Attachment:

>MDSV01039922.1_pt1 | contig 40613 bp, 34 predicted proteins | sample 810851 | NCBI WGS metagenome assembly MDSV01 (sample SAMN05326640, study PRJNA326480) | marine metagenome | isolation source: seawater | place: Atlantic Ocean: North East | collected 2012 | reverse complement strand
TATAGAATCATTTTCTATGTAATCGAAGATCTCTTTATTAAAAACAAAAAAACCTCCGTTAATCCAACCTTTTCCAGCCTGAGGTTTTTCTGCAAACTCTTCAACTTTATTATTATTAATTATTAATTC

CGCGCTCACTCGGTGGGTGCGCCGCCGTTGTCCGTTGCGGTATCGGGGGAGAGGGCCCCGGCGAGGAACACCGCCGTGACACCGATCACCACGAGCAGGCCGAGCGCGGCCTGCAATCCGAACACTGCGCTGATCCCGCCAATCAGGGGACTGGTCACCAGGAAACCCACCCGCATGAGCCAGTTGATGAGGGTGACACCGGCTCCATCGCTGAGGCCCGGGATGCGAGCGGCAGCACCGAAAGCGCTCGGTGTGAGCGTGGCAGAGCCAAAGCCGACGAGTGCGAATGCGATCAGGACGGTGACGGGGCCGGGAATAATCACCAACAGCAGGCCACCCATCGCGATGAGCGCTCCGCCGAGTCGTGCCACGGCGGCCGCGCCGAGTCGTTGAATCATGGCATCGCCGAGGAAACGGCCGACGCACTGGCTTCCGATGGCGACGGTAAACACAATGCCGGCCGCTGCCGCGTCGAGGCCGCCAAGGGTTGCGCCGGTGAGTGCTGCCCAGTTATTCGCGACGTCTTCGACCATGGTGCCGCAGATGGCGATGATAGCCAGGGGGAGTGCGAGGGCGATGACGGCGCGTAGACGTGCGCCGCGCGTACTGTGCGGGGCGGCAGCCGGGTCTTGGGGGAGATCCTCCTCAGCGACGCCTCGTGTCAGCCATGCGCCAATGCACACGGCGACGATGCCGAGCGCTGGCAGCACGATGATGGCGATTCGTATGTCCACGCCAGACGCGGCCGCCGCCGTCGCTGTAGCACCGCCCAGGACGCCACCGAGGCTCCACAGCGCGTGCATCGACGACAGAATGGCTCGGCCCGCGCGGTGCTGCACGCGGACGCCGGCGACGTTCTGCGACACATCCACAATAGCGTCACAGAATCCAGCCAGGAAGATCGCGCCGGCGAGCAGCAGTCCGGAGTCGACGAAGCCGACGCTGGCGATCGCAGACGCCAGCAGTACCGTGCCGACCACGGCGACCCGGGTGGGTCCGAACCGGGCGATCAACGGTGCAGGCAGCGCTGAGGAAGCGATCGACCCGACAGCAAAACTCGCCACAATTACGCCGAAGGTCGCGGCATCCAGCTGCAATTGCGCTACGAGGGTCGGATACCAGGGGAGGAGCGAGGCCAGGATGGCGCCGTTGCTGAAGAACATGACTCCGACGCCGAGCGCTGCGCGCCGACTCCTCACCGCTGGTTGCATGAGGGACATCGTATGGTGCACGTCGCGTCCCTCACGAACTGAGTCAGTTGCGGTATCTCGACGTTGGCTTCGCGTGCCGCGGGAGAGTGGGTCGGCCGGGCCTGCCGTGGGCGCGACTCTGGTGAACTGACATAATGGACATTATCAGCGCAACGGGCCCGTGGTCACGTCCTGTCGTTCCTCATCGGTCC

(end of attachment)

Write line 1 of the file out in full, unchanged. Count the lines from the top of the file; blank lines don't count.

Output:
>MDSV01039922.1_pt1 | contig 40613 bp, 34 predicted proteins | sample 810851 | NCBI WGS metagenome assembly MDSV01 (sample SAMN05326640, study PRJNA326480) | marine metagenome | isolation source: seawater | place: Atlantic Ocean: North East | collected 2012 | reverse complement strand